The Supreme Court decision in Hamdan reflects the consensus view in the legal community that the Bush administration’s policies on detainee treatment crossed the line. That view is widely shared even by career lawyers inside the administration, driving such actions as the open revolt against these policies among uniformed military lawyers. The “war crimes” issue revolves around detainee treatment questions, and especially interrogation techniques. And for the experts, the dilemma is a severe one: if the United States does not honor the prohibition against torture and official cruelty, can anyone be expected to?

The U.S. stance has consequences for U.S. personnel in future conflicts. For instance, because of the U.S. position holding open the prospect of waterboarding detainees, both Attorney General Michael Mukasey and State Department Legal Advisor John Bellinger had difficulty saying it would be unlawful for a foreign power to waterboard an American combatant seized out of uniform in a future conflict. Is the administration jeopardizing the safety of future American service personnel in order to protect political figures from accountability? Many see it that way, especially retired military leaders.

So, yes, there are ample theoretical grounds for a war-crimes prosecution. But the action requires political will, which makes it quite unlikely to happen in the United States. First, the Bush administration has, under the legal stewardship of Addington, Alberto Gonzales, and John Ashcroft, taken a number of clever steps designed to make it difficult for any future prosecutor to charge them for war crimes. In fact, the administration’s legal architects recognized from the outset that their dismissive attitude toward the law of war was not widely shared. Some of the earliest legal policy documents crafted by the administration were focused on avoiding or obstructing just such action by future prosecutors. The entire controversy surrounding the Office of Legal Counsel and the Jay Bybee–John Yoo opinions turns on just this point.

Second, leading figures in the Bush administration will loudly decry any effort to enforce the law of war against policymakers as an act of partisan political retribution. Still, it is quite possible that the key administration figures will have their records scoured very closely. Did they engage in acts that constitute a criminal violation of the public trust? Did they lie to Congress as it attempted to probe the detainee abuse issue?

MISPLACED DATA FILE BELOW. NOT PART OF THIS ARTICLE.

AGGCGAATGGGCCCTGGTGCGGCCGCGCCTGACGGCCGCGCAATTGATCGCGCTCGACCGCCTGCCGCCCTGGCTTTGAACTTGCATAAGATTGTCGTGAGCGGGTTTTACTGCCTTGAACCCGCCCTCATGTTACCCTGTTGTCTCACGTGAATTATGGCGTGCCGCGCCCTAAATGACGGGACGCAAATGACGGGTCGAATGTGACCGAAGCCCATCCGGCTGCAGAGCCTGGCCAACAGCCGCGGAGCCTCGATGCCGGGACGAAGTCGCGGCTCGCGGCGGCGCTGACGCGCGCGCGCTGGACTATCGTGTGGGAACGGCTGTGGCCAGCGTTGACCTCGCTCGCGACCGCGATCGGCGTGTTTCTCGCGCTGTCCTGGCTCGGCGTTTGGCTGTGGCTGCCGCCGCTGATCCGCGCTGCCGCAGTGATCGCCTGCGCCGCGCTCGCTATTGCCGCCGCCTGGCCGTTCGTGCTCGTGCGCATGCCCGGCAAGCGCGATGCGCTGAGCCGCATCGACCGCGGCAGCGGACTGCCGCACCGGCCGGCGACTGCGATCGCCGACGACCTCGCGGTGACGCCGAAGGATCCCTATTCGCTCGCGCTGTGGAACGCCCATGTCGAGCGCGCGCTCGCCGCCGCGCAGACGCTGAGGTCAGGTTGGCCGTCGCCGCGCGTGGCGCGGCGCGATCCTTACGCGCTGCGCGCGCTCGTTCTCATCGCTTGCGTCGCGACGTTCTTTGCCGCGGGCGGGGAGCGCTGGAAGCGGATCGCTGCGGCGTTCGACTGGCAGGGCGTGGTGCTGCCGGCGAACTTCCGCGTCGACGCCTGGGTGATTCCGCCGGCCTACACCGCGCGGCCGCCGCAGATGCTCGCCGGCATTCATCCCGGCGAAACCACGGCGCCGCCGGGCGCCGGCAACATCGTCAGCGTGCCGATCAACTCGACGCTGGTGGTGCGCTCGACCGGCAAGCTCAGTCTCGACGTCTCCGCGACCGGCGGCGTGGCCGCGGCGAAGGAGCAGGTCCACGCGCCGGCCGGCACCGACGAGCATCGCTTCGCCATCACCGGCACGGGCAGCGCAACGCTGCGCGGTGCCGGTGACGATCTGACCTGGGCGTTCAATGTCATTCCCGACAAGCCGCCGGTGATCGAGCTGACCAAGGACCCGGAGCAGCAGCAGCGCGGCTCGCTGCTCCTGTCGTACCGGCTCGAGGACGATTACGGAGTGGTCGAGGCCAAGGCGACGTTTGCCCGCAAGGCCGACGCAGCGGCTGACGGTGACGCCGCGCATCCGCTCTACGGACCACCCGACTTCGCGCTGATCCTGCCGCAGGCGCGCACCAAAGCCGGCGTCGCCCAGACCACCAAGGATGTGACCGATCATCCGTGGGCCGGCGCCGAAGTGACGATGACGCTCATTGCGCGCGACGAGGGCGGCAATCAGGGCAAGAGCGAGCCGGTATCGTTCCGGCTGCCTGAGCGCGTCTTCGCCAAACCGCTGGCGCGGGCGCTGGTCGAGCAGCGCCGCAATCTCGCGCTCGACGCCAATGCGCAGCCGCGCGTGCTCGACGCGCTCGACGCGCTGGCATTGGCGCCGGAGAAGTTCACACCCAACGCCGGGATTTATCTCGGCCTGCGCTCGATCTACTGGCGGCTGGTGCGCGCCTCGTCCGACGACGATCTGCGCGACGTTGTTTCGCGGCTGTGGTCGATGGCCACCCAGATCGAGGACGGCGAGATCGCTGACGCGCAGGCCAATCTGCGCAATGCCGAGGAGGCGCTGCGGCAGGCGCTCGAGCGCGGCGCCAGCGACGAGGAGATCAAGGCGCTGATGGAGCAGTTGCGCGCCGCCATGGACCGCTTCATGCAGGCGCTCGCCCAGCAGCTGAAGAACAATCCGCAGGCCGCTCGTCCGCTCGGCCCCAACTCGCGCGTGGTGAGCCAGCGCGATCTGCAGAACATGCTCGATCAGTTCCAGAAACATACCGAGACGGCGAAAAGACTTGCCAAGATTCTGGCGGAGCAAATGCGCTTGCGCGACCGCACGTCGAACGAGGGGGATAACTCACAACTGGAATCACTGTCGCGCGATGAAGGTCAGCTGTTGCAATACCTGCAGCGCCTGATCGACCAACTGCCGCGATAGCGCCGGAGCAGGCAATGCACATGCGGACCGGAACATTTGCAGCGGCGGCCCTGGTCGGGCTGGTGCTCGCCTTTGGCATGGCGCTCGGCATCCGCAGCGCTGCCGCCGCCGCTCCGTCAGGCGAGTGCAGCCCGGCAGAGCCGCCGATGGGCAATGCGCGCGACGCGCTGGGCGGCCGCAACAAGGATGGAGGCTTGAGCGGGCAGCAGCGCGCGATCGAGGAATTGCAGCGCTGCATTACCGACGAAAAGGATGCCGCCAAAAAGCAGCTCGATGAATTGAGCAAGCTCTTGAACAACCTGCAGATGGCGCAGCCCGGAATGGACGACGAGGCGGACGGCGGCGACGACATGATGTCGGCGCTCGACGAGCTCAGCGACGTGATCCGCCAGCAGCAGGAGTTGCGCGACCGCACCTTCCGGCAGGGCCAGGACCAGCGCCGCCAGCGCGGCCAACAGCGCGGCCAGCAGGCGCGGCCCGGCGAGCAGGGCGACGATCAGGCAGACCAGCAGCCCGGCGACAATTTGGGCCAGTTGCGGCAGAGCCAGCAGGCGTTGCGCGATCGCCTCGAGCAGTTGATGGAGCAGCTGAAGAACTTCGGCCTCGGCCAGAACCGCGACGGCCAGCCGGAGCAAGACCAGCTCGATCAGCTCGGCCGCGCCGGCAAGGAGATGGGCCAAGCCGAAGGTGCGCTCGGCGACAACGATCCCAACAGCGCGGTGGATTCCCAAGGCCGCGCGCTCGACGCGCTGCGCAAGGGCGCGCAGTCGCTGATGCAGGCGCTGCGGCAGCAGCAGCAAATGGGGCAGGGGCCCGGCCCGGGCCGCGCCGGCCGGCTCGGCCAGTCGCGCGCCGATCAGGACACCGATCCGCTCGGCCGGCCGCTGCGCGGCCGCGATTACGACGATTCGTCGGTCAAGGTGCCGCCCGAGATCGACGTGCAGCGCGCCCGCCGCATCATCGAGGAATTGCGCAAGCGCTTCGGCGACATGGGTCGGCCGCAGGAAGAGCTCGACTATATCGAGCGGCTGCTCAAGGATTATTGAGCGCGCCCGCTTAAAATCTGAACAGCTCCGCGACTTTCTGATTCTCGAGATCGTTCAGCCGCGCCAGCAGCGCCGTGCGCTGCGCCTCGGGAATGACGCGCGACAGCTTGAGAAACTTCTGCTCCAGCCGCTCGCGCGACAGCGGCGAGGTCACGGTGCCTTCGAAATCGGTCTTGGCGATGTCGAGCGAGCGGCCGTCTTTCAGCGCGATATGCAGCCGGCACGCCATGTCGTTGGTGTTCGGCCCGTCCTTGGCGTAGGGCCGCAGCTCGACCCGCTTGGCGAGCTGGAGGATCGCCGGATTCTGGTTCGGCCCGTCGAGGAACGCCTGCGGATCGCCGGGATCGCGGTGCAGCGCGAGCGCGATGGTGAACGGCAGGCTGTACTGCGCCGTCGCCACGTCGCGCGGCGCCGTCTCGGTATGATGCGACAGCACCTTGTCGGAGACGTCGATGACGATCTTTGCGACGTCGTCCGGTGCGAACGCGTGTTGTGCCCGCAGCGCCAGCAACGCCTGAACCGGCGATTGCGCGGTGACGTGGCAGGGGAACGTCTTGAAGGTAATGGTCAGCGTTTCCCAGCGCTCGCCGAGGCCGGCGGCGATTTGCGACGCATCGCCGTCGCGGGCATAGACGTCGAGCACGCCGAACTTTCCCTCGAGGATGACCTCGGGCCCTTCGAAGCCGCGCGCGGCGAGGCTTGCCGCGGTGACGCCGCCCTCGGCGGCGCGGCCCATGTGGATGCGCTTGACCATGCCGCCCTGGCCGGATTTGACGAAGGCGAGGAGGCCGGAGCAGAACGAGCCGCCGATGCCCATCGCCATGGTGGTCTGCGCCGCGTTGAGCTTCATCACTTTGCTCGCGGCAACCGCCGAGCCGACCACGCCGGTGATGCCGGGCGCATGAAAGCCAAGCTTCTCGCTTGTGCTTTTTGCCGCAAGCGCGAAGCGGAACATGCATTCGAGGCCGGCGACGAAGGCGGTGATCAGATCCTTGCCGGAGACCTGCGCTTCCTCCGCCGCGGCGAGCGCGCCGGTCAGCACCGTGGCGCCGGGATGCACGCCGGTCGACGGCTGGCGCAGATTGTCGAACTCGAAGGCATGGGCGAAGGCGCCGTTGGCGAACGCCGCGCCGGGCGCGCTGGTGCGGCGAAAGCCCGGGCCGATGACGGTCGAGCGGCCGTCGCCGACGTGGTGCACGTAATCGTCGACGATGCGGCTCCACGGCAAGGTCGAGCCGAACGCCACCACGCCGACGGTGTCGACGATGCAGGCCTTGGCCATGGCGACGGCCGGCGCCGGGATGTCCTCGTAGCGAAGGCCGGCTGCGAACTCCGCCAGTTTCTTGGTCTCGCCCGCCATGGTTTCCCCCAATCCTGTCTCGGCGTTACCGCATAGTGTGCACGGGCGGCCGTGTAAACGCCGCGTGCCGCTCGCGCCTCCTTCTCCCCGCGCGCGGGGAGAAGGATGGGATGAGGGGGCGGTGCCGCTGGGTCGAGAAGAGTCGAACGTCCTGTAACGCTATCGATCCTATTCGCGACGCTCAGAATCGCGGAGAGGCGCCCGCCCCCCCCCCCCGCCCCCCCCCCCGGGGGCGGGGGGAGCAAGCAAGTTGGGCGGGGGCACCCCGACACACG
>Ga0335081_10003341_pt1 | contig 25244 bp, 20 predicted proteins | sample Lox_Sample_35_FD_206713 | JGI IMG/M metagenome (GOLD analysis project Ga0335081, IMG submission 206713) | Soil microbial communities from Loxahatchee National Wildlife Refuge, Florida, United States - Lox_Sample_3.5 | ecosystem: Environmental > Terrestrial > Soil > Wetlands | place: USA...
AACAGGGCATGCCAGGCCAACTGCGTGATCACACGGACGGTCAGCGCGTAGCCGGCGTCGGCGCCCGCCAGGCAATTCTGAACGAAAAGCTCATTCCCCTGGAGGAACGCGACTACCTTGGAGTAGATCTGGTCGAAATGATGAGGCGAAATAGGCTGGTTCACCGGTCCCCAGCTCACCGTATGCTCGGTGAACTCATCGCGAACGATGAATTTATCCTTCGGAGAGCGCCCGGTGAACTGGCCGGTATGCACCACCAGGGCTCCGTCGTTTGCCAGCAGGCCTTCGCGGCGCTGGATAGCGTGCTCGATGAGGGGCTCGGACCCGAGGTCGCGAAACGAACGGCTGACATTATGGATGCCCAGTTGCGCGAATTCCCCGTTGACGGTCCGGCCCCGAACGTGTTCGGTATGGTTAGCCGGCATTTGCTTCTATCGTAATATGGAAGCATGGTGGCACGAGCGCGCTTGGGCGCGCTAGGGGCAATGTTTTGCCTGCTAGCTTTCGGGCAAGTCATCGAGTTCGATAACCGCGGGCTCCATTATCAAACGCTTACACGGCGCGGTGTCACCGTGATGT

But the focus of prosecutorial efforts will most likely be beyond America’s frontiers. War crimes are subject to a principle of universal jurisdiction--that is, they may be enforced by any nation. Moreover, when one nation takes legal steps to create immunity for its political leaders, one widely recognized principle of international law holds that other nations should then take action. So the Bush administration’s efforts to immunize its own may work in the U.S., but they will have a boomerang effect, creating criminal jurisdiction in other countries.


Is it likely that prosecutions will be brought overseas? Yes. It is reasonably likely. Sands’s book contains an interview with an investigating magistrate in a European nation, which he describes as a NATO nation with a solidly pro-American orientation which supported U.S. engagement in Iraq with its own soldiers. The magistrate makes clear that he is already assembling a case, and is focused on American policymakers. I read these remarks and they seemed very familiar to me. In the past two years, I have spoken with two investigating magistrates in two different European nations, both pro–Iraq war NATO allies. Both were assembling war crimes charges against a small group of Bush administration officials. “You can rest assured that no charges will be brought before January 20, 2009,” one told me. And after that? “It depends. We don’t expect extradition. But if one of the targets lands on our territory or on the territory of one of our cooperating jurisdictions, then we’ll be prepared to act.”

Viewed in this light, the Bush Administration figures involved in the formation of torture policy face no immediate threat of prosecution for war crimes. But Colin Powell’s chief of staff, Colonel Larry Wilkerson, nails it: “Haynes, Feith, Yoo, Bybee, Gonzales and--at the apex--Addington, should never travel outside the U.S., except perhaps to Saudi Arabia and Israel. They broke the law; they violated their professional ethical code. In the future, some government may build the case necessary to prosecute them in a foreign court, or in an international court." Augusto Pinochet made a trip to London, and his life was never the same afterwards.

The Bush administration officials who pushed torture will need to be careful about their travel plans.

New York attorney Scott Horton teaches at Columbia Law School.

By Scott Horton